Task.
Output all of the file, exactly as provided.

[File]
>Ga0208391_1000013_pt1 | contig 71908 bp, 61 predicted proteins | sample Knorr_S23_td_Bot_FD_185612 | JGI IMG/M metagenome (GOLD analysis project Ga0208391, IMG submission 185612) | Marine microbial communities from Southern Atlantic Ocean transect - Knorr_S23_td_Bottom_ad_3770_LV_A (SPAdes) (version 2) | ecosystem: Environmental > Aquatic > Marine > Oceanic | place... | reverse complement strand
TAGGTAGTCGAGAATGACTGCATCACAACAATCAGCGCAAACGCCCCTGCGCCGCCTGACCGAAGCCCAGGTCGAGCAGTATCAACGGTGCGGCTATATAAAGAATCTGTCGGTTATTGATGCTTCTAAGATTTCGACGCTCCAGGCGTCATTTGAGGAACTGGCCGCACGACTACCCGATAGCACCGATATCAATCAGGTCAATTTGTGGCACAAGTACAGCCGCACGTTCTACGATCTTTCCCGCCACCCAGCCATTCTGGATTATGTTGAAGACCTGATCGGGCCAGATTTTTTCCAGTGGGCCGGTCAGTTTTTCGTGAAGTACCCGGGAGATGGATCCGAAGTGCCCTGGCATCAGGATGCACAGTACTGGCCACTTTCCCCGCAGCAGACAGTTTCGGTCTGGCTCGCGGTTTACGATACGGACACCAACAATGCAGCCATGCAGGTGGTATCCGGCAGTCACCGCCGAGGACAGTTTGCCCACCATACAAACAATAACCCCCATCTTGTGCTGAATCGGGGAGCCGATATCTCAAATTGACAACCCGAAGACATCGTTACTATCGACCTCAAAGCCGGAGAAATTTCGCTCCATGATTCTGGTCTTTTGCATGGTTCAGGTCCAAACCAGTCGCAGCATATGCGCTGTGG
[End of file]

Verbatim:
>Ga0208391_1000013_pt1 | contig 71908 bp, 61 predicted proteins | sample Knorr_S23_td_Bot_FD_185612 | JGI IMG/M metagenome (GOLD analysis project Ga0208391, IMG submission 185612) | Marine microbial communities from Southern Atlantic Ocean transect - Knorr_S23_td_Bottom_ad_3770_LV_A (SPAdes) (version 2) | ecosystem: Environmental > Aquatic > Marine > Oceanic | place... | reverse complement strand
TAGGTAGTCGAGAATGACTGCATCACAACAATCAGCGCAAACGCCCCTGCGCCGCCTGACCGAAGCCCAGGTCGAGCAGTATCAACGGTGCGGCTATATAAAGAATCTGTCGGTTATTGATGCTTCTAAGATTTCGACGCTCCAGGCGTCATTTGAGGAACTGGCCGCACGACTACCCGATAGCACCGATATCAATCAGGTCAATTTGTGGCACAAGTACAGCCGCACGTTCTACGATCTTTCCCGCCACCCAGCCATTCTGGATTATGTTGAAGACCTGATCGGGCCAGATTTTTTCCAGTGGGCCGGTCAGTTTTTCGTGAAGTACCCGGGAGATGGATCCGAAGTGCCCTGGCATCAGGATGCACAGTACTGGCCACTTTCCCCGCAGCAGACAGTTTCGGTCTGGCTCGCGGTTTACGATACGGACACCAACAATGCAGCCATGCAGGTGGTATCCGGCAGTCACCGCCGAGGACAGTTTGCCCACCATACAAACAATAACCCCCATCTTGTGCTGAATCGGGGAGCCGATATCTCAAATTGACAACCCGAAGACATCGTTACTATCGACCTCAAAGCCGGAGAAATTTCGCTCCATGATTCTGGTCTTTTGCATGGTTCAGGTCCAAACCAGTCGCAGCATATGCGCTGTGG